Life imitating art: Mamadali Makhmudov
by Siobhan Dowd, International P.E.N. Writers in Prison Committee
(November 23, 1999) In April this year, President Islam Karimov of Uzbekistan told journalists that he was "prepared to rip of the heads of two hundred people, to sacrifice lives, in order to save peace and calm in the republic."
His gory turn of phrase might justifiably send a chill down the spine; and, if one examines his record during his illegally prolonged term of office as president, the inevitable conclusion is that Uzbekistan today has indeed become a place of fear.
A rich literary tradition
A former Soviet republic in central Asia, Uzbekistan is intensively farmed (it produces much cotton) and thickly planted with orchards and vineyards. Flanked by Turkmenistan, it is part of the rich Turkic culture of the area which boasts a remarkable, if rarely heeded by the west, literary tradition.
The dastan, an ornate form of epic verse with distinctive narrative motifs, has for centuries been the main mode of poetic expression. To this day the Turkic peoples recite some fifty or more old dastans, each set by a poet known as an ozan and featuring a hero, known as an alp, who is often endowed with such magical qualities as being able to speak when only a few days old. The dastan celebrates victories in battle, love, and the surmounting of treachery.
Mamadali Makhmudov, Uzbekistan's most famous poet, is serving a 14-year prison sentence. Photo courtesy International P.E.N.
A cunning disguise
It is no surprise, given President Karimov's hatred of all opposition to his rule, that Uzbekistan's most famous modern-day ozan, the writer Mamadali Makhmudov, is today in jail, at the start of a 14-year sentence.
Makhmudov, aged about 50, is apparently enjoying a similar fate to the "alp" in his own dastan.
His 114-page Immortal Cliffs, his first major work as a writer, appeared in 1981 in two issues of the Uzbek literary journal Shark Yildizi. Makhmudov, who said it took him four years to complete, presented it as a historical fiction, crafted in general conformity to the Soviet guidelines for artists in those days and displaying the requisite "socialist realism."
However, literary experts such as H. B. Paksoy, writing in a 1987 issue of the academic journal Central Asian Survey, saw otherwise.
The tale is in fact a cunning disguise from start to finish - even in its being a dastan in form, which only readers steeped in the literary traditions of the area would have readily appreciated.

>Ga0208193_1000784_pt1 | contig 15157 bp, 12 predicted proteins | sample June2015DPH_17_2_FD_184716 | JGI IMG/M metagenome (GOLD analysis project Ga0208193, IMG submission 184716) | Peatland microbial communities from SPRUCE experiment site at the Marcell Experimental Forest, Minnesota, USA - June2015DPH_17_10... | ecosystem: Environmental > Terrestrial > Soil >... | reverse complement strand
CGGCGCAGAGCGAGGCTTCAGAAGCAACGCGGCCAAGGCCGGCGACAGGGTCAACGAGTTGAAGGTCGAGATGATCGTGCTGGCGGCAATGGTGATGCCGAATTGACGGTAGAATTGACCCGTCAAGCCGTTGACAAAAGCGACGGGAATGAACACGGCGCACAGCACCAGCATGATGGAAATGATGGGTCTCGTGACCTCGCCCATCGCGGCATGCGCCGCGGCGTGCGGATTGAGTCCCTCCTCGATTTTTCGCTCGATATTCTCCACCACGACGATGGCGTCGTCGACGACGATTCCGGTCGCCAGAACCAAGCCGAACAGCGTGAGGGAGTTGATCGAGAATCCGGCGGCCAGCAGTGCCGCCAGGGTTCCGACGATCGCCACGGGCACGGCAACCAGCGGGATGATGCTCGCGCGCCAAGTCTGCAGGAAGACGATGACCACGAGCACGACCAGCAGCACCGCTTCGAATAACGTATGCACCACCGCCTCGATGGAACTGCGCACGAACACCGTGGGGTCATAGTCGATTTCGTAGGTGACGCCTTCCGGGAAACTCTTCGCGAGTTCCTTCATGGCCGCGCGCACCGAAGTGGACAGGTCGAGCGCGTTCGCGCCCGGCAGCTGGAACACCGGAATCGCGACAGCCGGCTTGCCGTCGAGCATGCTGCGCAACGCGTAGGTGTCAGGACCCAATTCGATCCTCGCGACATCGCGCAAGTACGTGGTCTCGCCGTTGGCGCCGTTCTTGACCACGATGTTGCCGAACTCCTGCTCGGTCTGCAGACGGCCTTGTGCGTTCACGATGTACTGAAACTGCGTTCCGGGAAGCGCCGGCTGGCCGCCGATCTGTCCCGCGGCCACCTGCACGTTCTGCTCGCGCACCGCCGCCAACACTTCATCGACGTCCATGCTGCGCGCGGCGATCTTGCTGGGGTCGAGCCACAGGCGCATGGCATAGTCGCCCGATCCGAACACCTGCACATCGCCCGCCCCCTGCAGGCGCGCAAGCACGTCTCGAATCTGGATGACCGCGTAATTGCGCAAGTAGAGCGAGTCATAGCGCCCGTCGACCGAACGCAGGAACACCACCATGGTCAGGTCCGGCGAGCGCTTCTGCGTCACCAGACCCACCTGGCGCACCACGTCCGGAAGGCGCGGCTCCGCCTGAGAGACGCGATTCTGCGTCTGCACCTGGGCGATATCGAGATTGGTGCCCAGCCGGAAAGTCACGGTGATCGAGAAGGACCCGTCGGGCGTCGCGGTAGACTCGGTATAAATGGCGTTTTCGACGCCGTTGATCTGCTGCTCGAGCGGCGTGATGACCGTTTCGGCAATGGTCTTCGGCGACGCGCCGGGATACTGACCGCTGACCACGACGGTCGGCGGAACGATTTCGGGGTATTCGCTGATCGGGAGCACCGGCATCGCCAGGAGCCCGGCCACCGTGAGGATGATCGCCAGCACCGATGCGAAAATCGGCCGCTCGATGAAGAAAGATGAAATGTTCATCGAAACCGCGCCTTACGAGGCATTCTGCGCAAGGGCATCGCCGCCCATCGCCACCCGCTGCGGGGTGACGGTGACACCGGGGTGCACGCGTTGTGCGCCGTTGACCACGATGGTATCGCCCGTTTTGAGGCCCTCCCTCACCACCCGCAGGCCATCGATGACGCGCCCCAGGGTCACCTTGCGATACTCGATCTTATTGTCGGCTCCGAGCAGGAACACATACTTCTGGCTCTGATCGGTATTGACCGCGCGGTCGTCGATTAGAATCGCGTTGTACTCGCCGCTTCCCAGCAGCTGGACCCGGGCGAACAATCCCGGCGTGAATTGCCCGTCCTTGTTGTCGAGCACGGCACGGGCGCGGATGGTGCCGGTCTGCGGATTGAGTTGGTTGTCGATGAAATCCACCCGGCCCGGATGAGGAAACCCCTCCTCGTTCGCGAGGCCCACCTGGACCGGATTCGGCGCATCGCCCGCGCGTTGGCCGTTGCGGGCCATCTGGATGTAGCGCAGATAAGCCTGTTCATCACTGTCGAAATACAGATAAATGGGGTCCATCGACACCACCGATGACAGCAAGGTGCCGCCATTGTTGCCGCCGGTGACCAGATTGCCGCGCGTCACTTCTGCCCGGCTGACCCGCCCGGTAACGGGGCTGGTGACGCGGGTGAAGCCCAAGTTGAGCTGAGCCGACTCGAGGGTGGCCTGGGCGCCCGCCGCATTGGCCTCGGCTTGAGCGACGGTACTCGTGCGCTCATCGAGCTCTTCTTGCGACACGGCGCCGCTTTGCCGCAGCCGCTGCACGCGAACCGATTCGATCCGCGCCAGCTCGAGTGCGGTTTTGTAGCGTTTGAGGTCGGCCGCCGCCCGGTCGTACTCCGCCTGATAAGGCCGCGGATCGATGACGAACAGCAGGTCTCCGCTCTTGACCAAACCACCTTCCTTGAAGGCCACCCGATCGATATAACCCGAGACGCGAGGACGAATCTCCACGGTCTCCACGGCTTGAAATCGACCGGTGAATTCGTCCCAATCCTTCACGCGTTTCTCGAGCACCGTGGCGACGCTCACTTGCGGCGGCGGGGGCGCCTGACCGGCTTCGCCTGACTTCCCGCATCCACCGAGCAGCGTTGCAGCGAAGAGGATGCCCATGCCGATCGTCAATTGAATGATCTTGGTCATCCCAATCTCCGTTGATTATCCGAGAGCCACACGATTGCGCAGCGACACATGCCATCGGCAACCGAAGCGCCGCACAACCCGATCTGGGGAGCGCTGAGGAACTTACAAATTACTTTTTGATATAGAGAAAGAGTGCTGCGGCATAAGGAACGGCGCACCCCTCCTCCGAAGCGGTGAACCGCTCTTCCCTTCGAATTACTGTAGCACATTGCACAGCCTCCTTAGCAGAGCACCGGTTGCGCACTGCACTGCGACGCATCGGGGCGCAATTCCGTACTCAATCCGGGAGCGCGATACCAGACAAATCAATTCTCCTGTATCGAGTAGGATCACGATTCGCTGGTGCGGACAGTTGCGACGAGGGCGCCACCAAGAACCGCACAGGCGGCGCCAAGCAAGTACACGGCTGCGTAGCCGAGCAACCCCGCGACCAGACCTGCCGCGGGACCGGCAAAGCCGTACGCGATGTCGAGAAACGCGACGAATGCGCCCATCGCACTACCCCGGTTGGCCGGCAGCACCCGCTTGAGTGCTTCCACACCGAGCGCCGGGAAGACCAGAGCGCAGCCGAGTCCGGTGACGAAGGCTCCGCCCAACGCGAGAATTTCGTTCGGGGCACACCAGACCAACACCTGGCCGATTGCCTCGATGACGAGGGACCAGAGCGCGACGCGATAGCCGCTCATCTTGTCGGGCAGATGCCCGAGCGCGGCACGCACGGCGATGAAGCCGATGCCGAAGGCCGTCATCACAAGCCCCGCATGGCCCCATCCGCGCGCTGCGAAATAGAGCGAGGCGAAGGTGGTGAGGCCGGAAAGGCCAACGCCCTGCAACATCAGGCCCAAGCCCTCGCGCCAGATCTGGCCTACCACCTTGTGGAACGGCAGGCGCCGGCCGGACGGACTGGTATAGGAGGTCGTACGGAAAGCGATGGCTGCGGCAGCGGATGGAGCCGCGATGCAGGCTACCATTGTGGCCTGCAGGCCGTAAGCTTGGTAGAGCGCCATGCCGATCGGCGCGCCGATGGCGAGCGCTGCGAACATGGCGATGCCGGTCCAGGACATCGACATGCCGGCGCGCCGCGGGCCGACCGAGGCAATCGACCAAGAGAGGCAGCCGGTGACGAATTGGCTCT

Makhmudov's alp, Buranbek, becomes inspired by the spirit of his ancestors, seeks to unite the Turkic peoples, fights the invading Russians of the late 1800s, is captured and tortured, and at one point finds himself the victim of treachery of his own kinsfolk. The structure of the story and much of the language echoes the older dastans; and at the same time, had Makhmudov been writing a coded form of his own life, it could not have been more pertinent.
The Soviet rulers realized belatedly the anti-Soviet message concealed in the story; in 1952 the official Literaturnaia Gazeta had already dismissed the dastan as being "impregnated with the poison of feudalism." On realizing that Immortal Cliffs was a modern-day dastan, they put pressure on Makhmudov to "repudiate" it.
He did, in the mid-1980s, issue an opaque statement: "Rating my creative potentials higher that I should have done," he said, "I took up my P.E.N. to write about a very complicated historical period. As a result I allowed some shortcomings. What is the reason for this? Because I could not convey the spirit of that age precisely."
A critic, claiming to speak for him, added that he was "revising" the work and wanted to stress the "positive influence" of Russia on his homeland.
Paksoy has pointed out that, in fact, Makhmudov's work could not have been more exhaustively researched and is heavily footnoted; the characters may be fictional, but the backdrop in which they operate is real, and certainly not the doctored "Soviet" version of history that was available in the encyclopedias of that time.